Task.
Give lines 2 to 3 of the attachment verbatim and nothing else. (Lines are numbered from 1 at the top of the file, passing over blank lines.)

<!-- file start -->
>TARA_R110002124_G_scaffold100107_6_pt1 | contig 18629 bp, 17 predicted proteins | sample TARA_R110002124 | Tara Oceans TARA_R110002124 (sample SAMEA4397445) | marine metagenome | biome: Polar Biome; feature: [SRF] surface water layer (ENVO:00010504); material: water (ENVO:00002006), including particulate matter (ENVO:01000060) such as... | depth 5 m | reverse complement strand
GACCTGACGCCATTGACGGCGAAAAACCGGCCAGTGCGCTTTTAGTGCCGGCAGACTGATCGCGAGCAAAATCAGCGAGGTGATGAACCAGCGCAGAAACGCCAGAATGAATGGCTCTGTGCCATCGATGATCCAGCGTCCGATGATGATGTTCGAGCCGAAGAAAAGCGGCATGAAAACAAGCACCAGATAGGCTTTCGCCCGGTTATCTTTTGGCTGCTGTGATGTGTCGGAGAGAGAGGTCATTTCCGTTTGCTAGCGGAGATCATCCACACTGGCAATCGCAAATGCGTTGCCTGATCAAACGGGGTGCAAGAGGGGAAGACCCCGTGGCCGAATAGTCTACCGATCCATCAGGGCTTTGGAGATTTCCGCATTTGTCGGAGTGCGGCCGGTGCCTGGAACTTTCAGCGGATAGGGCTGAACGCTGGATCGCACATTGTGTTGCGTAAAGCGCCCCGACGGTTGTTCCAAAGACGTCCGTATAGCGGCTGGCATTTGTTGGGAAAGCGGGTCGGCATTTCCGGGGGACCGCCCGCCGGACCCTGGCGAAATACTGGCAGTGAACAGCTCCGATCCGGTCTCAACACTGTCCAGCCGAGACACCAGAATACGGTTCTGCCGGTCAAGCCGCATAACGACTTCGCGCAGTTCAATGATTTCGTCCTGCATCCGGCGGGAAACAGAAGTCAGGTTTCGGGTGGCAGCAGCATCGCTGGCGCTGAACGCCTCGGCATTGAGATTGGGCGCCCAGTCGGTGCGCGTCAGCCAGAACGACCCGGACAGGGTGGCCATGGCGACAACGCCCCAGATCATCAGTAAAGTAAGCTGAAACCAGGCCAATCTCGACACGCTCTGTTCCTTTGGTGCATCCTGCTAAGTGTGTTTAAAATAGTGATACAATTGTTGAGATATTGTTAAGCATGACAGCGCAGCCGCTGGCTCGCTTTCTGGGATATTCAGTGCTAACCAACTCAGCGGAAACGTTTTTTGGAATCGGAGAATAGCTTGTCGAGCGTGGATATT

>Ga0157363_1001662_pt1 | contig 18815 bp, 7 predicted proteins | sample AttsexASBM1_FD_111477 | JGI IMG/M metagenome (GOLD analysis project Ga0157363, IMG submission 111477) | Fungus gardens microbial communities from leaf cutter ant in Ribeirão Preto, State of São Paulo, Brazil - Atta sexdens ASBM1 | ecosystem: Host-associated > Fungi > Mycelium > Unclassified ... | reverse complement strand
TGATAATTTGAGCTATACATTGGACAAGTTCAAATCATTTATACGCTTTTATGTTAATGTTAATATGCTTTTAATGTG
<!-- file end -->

GACCTGACGCCATTGACGGCGAAAAACCGGCCAGTGCGCTTTTAGTGCCGGCAGACTGATCGCGAGCAAAATCAGCGAGGTGATGAACCAGCGCAGAAACGCCAGAATGAATGGCTCTGTGCCATCGATGATCCAGCGTCCGATGATGATGTTCGAGCCGAAGAAAAGCGGCATGAAAACAAGCACCAGATAGGCTTTCGCCCGGTTATCTTTTGGCTGCTGTGATGTGTCGGAGAGAGAGGTCATTTCCGTTTGCTAGCGGAGATCATCCACACTGGCAATCGCAAATGCGTTGCCTGATCAAACGGGGTGCAAGAGGGGAAGACCCCGTGGCCGAATAGTCTACCGATCCATCAGGGCTTTGGAGATTTCCGCATTTGTCGGAGTGCGGCCGGTGCCTGGAACTTTCAGCGGATAGGGCTGAACGCTGGATCGCACATTGTGTTGCGTAAAGCGCCCCGACGGTTGTTCCAAAGACGTCCGTATAGCGGCTGGCATTTGTTGGGAAAGCGGGTCGGCATTTCCGGGGGACCGCCCGCCGGACCCTGGCGAAATACTGGCAGTGAACAGCTCCGATCCGGTCTCAACACTGTCCAGCCGAGACACCAGAATACGGTTCTGCCGGTCAAGCCGCATAACGACTTCGCGCAGTTCAATGATTTCGTCCTGCATCCGGCGGGAAACAGAAGTCAGGTTTCGGGTGGCAGCAGCATCGCTGGCGCTGAACGCCTCGGCATTGAGATTGGGCGCCCAGTCGGTGCGCGTCAGCCAGAACGACCCGGACAGGGTGGCCATGGCGACAACGCCCCAGATCATCAGTAAAGTAAGCTGAAACCAGGCCAATCTCGACACGCTCTGTTCCTTTGGTGCATCCTGCTAAGTGTGTTTAAAATAGTGATACAATTGTTGAGATATTGTTAAGCATGACAGCGCAGCCGCTGGCTCGCTTTCTGGGATATTCAGTGCTAACCAACTCAGCGGAAACGTTTTTTGGAATCGGAGAATAGCTTGTCGAGCGTGGATATT

>Ga0157363_1001662_pt1 | contig 18815 bp, 7 predicted proteins | sample AttsexASBM1_FD_111477 | JGI IMG/M metagenome (GOLD analysis project Ga0157363, IMG submission 111477) | Fungus gardens microbial communities from leaf cutter ant in Ribeirão Preto, State of São Paulo, Brazil - Atta sexdens ASBM1 | ecosystem: Host-associated > Fungi > Mycelium > Unclassified ... | reverse complement strand